I came across a fascinating article about the unintended consequences of the government's recently passed increased fuel efficiency standards (average per-fleet fuel economy of 35.5 mpg for cars by 2016) this morning:
The downside of lower gas taxes
I'm all for less pollution and less reliance upon foreign oil, but reducing the amount of gasoline that Americans buy will dramatically reduce the amount of tax revenue that can be used to repair our roads and bridges. Gasoline taxes are the main source of funding for road repairs. The federal government collects $0.184 per gallon in tax on gas plus every state tacks on its own taxes of between $0.20 and $0.40. By intentionally reducing the amount of gas that consumers use, the government will begin to choke off this source of revenue.
Don't worry though, I'm sure that the government will find some new way to tax us. Oregon is testing a program that replaces its gasoline tax with one that's based upon the number of miles than residents drive. Other states are considering implementing similar systems. The federal government is studying implementing a miles-driven tax as well. Despite the current Administration's denials, I would not be surprised if the Federal government ultimately implemented a similar system. The National Surface Transportation Infrastructure Financing Commission estimates that in order to generate enough revenue to maintain America's roads a tax of approximately 2.3 cents per mile would have to be implemented.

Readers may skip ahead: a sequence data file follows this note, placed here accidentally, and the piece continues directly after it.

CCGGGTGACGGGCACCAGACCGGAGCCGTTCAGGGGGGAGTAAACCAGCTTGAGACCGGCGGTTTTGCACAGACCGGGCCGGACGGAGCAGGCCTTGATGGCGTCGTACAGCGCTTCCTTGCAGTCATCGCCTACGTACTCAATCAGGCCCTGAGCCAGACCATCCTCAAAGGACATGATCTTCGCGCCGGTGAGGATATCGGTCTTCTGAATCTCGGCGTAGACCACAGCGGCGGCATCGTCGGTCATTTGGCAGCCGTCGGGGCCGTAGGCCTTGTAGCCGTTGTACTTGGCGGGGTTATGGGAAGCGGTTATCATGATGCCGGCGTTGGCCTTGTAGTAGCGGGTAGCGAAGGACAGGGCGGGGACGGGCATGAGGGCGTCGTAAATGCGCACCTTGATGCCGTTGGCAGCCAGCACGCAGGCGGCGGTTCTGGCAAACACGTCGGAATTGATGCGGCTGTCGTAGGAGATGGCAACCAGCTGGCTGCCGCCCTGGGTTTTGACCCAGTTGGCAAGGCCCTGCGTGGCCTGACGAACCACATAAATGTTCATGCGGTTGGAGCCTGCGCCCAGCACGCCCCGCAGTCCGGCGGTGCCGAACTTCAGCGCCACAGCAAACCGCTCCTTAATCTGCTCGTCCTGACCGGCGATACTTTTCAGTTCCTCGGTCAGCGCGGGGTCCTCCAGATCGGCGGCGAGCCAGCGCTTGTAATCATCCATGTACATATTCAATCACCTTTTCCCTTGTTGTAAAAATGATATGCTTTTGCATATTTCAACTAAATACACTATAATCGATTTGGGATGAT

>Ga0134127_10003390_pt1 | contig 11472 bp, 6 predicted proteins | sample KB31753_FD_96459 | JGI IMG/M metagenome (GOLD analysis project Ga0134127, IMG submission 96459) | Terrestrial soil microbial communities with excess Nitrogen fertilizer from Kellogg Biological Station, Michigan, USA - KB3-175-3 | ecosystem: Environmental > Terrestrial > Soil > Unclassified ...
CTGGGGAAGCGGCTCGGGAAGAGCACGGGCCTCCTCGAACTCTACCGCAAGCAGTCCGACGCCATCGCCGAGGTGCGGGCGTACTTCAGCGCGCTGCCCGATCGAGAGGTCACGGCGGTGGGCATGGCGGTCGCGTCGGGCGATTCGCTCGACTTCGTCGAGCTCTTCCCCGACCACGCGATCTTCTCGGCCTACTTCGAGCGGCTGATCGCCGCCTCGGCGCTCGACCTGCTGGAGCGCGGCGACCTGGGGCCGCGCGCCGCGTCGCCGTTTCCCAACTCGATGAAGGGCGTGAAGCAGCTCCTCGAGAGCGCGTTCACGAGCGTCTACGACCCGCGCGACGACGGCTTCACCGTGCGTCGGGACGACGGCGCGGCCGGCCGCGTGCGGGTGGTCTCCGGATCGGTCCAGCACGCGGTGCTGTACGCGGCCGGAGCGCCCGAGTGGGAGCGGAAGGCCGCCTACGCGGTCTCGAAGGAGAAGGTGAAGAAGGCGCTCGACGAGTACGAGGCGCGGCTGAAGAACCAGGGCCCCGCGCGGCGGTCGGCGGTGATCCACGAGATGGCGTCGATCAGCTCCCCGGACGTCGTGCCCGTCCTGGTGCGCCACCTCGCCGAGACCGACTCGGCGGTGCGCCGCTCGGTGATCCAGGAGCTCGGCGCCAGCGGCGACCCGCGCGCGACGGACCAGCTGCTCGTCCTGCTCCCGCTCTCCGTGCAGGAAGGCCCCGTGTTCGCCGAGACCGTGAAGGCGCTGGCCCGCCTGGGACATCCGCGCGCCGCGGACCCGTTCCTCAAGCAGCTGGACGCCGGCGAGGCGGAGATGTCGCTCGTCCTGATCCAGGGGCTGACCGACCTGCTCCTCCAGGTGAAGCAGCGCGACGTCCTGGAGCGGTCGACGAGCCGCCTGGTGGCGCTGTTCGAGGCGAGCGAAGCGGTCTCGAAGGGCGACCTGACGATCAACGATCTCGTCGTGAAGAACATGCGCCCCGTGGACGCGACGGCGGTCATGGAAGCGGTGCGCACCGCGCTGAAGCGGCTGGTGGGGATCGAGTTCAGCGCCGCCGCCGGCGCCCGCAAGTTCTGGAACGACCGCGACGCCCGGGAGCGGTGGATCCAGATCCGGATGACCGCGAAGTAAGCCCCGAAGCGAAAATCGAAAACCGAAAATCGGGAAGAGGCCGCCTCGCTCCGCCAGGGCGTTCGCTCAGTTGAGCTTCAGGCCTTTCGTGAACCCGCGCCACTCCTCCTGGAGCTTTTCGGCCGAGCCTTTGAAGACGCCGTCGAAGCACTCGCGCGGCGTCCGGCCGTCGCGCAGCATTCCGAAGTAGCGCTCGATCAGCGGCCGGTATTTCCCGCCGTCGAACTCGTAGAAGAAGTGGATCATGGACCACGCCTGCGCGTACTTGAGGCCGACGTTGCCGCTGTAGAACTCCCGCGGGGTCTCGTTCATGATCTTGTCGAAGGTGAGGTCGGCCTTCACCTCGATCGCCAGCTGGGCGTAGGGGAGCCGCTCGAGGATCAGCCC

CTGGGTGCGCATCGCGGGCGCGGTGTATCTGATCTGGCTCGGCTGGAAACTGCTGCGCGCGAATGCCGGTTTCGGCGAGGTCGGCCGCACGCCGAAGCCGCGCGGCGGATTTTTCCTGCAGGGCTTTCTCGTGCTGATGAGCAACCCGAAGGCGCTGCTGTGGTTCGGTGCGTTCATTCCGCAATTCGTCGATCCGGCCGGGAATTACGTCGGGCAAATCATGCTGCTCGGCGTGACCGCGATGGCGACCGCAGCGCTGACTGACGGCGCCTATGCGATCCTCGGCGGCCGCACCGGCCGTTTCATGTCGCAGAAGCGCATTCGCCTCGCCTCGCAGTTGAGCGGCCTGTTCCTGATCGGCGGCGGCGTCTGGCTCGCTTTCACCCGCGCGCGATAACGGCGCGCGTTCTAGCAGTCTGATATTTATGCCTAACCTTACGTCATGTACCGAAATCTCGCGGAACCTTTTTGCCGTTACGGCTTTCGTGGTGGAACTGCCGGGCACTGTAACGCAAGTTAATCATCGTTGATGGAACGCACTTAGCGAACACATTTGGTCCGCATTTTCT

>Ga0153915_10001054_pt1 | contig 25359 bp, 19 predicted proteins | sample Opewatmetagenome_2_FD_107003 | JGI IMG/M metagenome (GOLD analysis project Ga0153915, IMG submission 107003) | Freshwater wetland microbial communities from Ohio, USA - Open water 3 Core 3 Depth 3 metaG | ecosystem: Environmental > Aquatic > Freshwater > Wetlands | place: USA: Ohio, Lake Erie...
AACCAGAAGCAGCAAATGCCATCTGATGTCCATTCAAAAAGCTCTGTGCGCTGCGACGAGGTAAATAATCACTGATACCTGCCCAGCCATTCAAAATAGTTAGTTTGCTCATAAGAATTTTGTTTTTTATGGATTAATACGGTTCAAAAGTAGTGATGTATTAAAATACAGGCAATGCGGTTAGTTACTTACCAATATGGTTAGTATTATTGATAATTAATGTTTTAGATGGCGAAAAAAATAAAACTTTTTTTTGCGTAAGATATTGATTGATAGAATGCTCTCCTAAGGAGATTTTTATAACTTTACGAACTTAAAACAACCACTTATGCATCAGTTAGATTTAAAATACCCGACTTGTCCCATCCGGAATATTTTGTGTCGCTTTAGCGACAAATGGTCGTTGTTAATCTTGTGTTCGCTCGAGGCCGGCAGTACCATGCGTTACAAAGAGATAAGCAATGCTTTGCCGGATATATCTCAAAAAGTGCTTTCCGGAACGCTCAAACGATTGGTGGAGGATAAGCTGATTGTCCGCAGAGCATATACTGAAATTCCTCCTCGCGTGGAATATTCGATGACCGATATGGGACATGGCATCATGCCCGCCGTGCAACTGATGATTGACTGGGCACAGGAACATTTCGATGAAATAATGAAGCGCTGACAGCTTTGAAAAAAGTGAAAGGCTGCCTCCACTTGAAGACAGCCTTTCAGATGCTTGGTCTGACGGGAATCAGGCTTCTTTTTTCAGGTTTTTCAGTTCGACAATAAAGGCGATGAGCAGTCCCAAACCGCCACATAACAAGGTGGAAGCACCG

The commission claims that the government will currently have a shortfall of around $400 billion for federal highway and transit projects from 2010 through 2015. For now, the commission is suggesting that the government raise the federal tax on gasoline by 10% (it hasn’t changed since 1993). This money is going to have to come from somewhere.
As someone who lives fairly far away from his office, but chooses to drive a relatively fuel efficient vehicle to help lessen the cost of his commute I obviously am no fan of the miles driven tax. I wonder if the implementation of such a tax would have a negative impact upon the home prices in many suburban communities.
Whatever happens, I suspect that higher taxes are coming. Higher taxes in the future will act as a drag upon economic growth, which I have said repeatedly I believe will be much slower over then ext several years than it has been over the past two decades.